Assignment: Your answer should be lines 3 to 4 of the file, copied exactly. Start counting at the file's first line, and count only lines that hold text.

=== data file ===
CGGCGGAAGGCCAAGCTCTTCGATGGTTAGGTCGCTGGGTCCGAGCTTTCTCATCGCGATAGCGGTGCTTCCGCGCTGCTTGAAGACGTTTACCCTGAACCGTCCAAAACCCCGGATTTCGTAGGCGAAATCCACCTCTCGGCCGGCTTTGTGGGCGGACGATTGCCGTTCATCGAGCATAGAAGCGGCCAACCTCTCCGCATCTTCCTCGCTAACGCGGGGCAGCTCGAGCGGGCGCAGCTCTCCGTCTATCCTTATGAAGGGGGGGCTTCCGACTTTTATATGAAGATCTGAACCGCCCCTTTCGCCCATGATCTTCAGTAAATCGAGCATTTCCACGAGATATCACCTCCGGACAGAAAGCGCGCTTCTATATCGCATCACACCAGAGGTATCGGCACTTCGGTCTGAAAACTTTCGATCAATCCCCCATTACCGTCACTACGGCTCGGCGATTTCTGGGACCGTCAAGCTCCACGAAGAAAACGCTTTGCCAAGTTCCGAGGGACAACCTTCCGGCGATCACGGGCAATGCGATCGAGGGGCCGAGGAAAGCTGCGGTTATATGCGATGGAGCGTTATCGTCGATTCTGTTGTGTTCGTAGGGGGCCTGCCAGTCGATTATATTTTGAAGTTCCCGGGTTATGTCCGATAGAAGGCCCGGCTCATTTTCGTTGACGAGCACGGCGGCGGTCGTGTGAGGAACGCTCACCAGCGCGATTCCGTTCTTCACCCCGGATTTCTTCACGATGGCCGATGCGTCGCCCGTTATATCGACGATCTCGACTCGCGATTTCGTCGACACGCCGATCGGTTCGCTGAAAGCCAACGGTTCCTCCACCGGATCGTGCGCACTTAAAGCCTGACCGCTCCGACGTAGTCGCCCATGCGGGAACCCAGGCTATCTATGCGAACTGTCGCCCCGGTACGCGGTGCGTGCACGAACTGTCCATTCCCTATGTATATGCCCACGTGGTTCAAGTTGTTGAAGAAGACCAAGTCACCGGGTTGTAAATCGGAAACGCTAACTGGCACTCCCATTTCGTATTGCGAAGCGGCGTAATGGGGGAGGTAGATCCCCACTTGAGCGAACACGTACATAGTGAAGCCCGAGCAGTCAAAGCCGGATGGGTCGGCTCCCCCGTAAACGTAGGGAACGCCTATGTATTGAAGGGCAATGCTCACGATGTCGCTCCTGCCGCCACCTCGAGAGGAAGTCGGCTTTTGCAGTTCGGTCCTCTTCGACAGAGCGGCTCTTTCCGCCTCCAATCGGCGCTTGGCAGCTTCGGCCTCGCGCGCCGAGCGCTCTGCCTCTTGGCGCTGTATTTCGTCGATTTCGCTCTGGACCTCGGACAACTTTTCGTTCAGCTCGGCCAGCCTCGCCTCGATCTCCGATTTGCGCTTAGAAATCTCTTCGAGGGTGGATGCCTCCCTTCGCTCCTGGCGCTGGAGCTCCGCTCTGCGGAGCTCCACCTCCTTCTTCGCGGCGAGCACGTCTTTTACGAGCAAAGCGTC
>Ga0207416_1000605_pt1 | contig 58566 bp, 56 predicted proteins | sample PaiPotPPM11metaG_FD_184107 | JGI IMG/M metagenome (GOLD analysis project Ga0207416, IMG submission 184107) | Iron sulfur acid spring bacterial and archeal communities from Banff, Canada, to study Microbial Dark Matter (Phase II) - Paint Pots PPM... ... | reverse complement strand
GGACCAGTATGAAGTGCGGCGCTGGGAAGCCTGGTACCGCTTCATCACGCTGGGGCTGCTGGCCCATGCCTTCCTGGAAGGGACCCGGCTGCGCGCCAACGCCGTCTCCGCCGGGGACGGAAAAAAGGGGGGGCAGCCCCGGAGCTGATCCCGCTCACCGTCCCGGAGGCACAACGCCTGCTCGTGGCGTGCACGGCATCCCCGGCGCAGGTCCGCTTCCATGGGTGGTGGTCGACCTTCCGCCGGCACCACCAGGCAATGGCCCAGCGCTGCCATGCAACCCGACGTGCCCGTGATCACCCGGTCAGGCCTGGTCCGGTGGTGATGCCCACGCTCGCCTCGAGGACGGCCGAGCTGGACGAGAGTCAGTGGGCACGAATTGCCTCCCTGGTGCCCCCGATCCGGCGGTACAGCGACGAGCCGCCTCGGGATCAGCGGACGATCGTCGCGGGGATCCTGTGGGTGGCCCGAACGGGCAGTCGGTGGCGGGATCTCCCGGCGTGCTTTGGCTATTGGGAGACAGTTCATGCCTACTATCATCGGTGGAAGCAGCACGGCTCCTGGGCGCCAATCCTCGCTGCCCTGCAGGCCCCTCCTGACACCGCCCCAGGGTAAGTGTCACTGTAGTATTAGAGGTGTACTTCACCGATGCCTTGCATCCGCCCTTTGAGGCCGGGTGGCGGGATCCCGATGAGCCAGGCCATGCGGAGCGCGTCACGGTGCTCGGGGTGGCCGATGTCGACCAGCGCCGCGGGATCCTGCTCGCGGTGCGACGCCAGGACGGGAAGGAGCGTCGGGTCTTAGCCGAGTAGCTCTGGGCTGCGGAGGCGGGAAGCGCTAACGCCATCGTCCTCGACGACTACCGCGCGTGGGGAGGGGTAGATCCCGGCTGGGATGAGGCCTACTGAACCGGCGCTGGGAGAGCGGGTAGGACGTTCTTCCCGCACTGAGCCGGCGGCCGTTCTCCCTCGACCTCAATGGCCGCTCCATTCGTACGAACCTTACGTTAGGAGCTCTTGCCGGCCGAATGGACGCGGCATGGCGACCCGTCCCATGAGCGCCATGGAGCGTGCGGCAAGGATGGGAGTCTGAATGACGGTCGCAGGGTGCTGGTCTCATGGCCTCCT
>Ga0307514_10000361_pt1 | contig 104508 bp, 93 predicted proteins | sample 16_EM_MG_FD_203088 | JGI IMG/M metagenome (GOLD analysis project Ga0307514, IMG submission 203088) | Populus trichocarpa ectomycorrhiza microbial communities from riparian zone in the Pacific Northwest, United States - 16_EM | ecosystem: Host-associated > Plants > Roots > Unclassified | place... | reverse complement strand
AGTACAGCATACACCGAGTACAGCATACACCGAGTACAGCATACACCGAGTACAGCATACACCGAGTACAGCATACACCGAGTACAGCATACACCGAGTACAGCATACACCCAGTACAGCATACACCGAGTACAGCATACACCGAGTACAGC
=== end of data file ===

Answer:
GGACCAGTATGAAGTGCGGCGCTGGGAAGCCTGGTACCGCTTCATCACGCTGGGGCTGCTGGCCCATGCCTTCCTGGAAGGGACCCGGCTGCGCGCCAACGCCGTCTCCGCCGGGGACGGAAAAAAGGGGGGGCAGCCCCGGAGCTGATCCCGCTCACCGTCCCGGAGGCACAACGCCTGCTCGTGGCGTGCACGGCATCCCCGGCGCAGGTCCGCTTCCATGGGTGGTGGTCGACCTTCCGCCGGCACCACCAGGCAATGGCCCAGCGCTGCCATGCAACCCGACGTGCCCGTGATCACCCGGTCAGGCCTGGTCCGGTGGTGATGCCCACGCTCGCCTCGAGGACGGCCGAGCTGGACGAGAGTCAGTGGGCACGAATTGCCTCCCTGGTGCCCCCGATCCGGCGGTACAGCGACGAGCCGCCTCGGGATCAGCGGACGATCGTCGCGGGGATCCTGTGGGTGGCCCGAACGGGCAGTCGGTGGCGGGATCTCCCGGCGTGCTTTGGCTATTGGGAGACAGTTCATGCCTACTATCATCGGTGGAAGCAGCACGGCTCCTGGGCGCCAATCCTCGCTGCCCTGCAGGCCCCTCCTGACACCGCCCCAGGGTAAGTGTCACTGTAGTATTAGAGGTGTACTTCACCGATGCCTTGCATCCGCCCTTTGAGGCCGGGTGGCGGGATCCCGATGAGCCAGGCCATGCGGAGCGCGTCACGGTGCTCGGGGTGGCCGATGTCGACCAGCGCCGCGGGATCCTGCTCGCGGTGCGACGCCAGGACGGGAAGGAGCGTCGGGTCTTAGCCGAGTAGCTCTGGGCTGCGGAGGCGGGAAGCGCTAACGCCATCGTCCTCGACGACTACCGCGCGTGGGGAGGGGTAGATCCCGGCTGGGATGAGGCCTACTGAACCGGCGCTGGGAGAGCGGGTAGGACGTTCTTCCCGCACTGAGCCGGCGGCCGTTCTCCCTCGACCTCAATGGCCGCTCCATTCGTACGAACCTTACGTTAGGAGCTCTTGCCGGCCGAATGGACGCGGCATGGCGACCCGTCCCATGAGCGCCATGGAGCGTGCGGCAAGGATGGGAGTCTGAATGACGGTCGCAGGGTGCTGGTCTCATGGCCTCCT
>Ga0307514_10000361_pt1 | contig 104508 bp, 93 predicted proteins | sample 16_EM_MG_FD_203088 | JGI IMG/M metagenome (GOLD analysis project Ga0307514, IMG submission 203088) | Populus trichocarpa ectomycorrhiza microbial communities from riparian zone in the Pacific Northwest, United States - 16_EM | ecosystem: Host-associated > Plants > Roots > Unclassified | place... | reverse complement strand